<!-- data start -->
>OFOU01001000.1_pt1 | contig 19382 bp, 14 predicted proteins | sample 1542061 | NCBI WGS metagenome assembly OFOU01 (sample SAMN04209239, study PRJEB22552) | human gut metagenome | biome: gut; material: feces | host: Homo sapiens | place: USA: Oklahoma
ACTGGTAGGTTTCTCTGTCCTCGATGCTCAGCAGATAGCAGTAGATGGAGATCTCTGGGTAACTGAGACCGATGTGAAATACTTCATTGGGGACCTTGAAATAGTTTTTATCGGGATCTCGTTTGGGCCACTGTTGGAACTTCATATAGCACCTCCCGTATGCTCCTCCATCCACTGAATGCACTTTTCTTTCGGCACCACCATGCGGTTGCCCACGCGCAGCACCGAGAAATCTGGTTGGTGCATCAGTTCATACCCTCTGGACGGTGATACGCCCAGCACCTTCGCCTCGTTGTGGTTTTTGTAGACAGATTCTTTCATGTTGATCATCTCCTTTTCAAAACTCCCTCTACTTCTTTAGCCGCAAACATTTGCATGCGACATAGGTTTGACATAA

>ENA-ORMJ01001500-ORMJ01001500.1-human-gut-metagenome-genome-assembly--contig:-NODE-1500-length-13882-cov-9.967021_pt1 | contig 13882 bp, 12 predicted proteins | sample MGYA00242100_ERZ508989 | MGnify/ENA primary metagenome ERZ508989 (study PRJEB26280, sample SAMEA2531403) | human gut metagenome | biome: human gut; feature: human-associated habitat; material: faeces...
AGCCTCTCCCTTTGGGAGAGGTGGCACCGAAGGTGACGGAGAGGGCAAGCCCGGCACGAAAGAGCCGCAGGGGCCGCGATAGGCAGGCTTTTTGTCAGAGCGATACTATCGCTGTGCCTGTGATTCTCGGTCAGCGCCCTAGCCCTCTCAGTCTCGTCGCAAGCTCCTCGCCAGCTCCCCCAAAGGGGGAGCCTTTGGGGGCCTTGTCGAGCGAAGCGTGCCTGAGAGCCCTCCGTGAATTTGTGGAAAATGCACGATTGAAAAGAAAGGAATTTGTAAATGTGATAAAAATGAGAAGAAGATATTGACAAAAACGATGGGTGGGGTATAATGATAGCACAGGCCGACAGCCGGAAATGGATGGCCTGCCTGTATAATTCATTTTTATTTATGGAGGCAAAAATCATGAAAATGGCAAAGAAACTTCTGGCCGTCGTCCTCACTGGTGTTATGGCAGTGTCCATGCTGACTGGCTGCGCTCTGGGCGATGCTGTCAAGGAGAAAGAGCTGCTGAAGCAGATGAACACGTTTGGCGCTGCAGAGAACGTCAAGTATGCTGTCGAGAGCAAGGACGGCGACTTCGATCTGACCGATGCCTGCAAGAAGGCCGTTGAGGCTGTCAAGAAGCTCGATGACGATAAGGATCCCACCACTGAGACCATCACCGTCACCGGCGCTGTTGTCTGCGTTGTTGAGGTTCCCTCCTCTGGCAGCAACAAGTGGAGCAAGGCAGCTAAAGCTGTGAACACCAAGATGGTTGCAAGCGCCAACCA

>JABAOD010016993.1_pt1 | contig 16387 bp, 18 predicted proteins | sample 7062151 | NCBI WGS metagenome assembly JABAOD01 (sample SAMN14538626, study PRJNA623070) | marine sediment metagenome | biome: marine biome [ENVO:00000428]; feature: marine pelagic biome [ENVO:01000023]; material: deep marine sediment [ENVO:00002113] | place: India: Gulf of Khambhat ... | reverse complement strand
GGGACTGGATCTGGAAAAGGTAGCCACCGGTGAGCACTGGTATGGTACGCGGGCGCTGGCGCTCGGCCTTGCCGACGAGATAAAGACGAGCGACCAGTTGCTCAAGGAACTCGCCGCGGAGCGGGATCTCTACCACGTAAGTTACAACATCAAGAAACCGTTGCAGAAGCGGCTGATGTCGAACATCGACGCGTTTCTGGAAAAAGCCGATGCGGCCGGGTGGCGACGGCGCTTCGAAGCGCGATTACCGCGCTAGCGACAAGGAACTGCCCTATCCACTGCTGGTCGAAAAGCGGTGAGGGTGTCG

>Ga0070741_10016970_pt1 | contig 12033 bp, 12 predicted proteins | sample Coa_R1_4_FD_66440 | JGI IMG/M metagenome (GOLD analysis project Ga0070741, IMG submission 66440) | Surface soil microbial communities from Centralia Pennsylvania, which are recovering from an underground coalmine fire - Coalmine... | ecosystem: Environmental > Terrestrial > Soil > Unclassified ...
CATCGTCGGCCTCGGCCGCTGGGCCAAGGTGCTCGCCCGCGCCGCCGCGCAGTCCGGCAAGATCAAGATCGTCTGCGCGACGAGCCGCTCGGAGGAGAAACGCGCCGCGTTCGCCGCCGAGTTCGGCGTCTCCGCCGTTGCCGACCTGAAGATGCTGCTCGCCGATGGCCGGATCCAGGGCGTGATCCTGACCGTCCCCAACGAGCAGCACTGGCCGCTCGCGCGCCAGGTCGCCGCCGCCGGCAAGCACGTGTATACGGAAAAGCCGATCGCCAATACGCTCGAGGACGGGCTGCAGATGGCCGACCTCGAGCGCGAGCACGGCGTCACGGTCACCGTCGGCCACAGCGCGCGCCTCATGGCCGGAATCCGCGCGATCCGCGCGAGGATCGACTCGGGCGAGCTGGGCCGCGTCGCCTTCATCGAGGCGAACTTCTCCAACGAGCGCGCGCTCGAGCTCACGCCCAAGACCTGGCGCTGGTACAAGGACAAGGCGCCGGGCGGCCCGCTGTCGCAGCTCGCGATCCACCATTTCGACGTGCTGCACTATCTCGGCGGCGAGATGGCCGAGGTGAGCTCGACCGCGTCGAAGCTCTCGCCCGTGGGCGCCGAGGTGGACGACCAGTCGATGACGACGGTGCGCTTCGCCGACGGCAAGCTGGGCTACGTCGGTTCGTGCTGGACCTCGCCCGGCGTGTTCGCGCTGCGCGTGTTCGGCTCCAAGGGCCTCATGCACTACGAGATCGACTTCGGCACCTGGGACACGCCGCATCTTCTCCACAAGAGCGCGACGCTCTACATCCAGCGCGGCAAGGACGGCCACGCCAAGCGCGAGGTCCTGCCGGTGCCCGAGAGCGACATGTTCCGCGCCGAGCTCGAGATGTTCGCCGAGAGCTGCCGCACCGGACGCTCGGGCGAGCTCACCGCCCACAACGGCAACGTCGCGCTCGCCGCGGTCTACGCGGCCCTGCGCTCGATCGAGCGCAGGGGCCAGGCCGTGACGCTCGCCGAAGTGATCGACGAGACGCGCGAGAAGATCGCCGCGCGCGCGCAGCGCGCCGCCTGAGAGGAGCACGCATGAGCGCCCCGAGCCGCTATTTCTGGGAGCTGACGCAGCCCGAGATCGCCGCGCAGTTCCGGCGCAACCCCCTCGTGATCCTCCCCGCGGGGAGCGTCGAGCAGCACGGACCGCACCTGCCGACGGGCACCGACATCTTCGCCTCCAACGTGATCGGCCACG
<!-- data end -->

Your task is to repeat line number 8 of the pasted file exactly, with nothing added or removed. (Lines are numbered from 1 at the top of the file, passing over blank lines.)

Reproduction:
CATCGTCGGCCTCGGCCGCTGGGCCAAGGTGCTCGCCCGCGCCGCCGCGCAGTCCGGCAAGATCAAGATCGTCTGCGCGACGAGCCGCTCGGAGGAGAAACGCGCCGCGTTCGCCGCCGAGTTCGGCGTCTCCGCCGTTGCCGACCTGAAGATGCTGCTCGCCGATGGCCGGATCCAGGGCGTGATCCTGACCGTCCCCAACGAGCAGCACTGGCCGCTCGCGCGCCAGGTCGCCGCCGCCGGCAAGCACGTGTATACGGAAAAGCCGATCGCCAATACGCTCGAGGACGGGCTGCAGATGGCCGACCTCGAGCGCGAGCACGGCGTCACGGTCACCGTCGGCCACAGCGCGCGCCTCATGGCCGGAATCCGCGCGATCCGCGCGAGGATCGACTCGGGCGAGCTGGGCCGCGTCGCCTTCATCGAGGCGAACTTCTCCAACGAGCGCGCGCTCGAGCTCACGCCCAAGACCTGGCGCTGGTACAAGGACAAGGCGCCGGGCGGCCCGCTGTCGCAGCTCGCGATCCACCATTTCGACGTGCTGCACTATCTCGGCGGCGAGATGGCCGAGGTGAGCTCGACCGCGTCGAAGCTCTCGCCCGTGGGCGCCGAGGTGGACGACCAGTCGATGACGACGGTGCGCTTCGCCGACGGCAAGCTGGGCTACGTCGGTTCGTGCTGGACCTCGCCCGGCGTGTTCGCGCTGCGCGTGTTCGGCTCCAAGGGCCTCATGCACTACGAGATCGACTTCGGCACCTGGGACACGCCGCATCTTCTCCACAAGAGCGCGACGCTCTACATCCAGCGCGGCAAGGACGGCCACGCCAAGCGCGAGGTCCTGCCGGTGCCCGAGAGCGACATGTTCCGCGCCGAGCTCGAGATGTTCGCCGAGAGCTGCCGCACCGGACGCTCGGGCGAGCTCACCGCCCACAACGGCAACGTCGCGCTCGCCGCGGTCTACGCGGCCCTGCGCTCGATCGAGCGCAGGGGCCAGGCCGTGACGCTCGCCGAAGTGATCGACGAGACGCGCGAGAAGATCGCCGCGCGCGCGCAGCGCGCCGCCTGAGAGGAGCACGCATGAGCGCCCCGAGCCGCTATTTCTGGGAGCTGACGCAGCCCGAGATCGCCGCGCAGTTCCGGCGCAACCCCCTCGTGATCCTCCCCGCGGGGAGCGTCGAGCAGCACGGACCGCACCTGCCGACGGGCACCGACATCTTCGCCTCCAACGTGATCGGCCACG